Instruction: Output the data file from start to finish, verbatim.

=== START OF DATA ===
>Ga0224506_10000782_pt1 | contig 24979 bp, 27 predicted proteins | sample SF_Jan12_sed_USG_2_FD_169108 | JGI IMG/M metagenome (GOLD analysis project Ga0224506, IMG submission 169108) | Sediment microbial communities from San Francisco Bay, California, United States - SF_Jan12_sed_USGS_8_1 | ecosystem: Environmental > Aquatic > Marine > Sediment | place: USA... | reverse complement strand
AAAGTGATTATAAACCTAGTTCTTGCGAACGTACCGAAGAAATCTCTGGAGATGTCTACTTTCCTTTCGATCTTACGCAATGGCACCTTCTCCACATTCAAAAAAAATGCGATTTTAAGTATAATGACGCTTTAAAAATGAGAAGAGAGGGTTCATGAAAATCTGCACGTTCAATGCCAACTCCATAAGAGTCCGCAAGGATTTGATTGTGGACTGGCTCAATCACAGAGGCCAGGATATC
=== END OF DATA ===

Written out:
>Ga0224506_10000782_pt1 | contig 24979 bp, 27 predicted proteins | sample SF_Jan12_sed_USG_2_FD_169108 | JGI IMG/M metagenome (GOLD analysis project Ga0224506, IMG submission 169108) | Sediment microbial communities from San Francisco Bay, California, United States - SF_Jan12_sed_USGS_8_1 | ecosystem: Environmental > Aquatic > Marine > Sediment | place: USA... | reverse complement strand
AAAGTGATTATAAACCTAGTTCTTGCGAACGTACCGAAGAAATCTCTGGAGATGTCTACTTTCCTTTCGATCTTACGCAATGGCACCTTCTCCACATTCAAAAAAAATGCGATTTTAAGTATAATGACGCTTTAAAAATGAGAAGAGAGGGTTCATGAAAATCTGCACGTTCAATGCCAACTCCATAAGAGTCCGCAAGGATTTGATTGTGGACTGGCTCAATCACAGAGGCCAGGATATC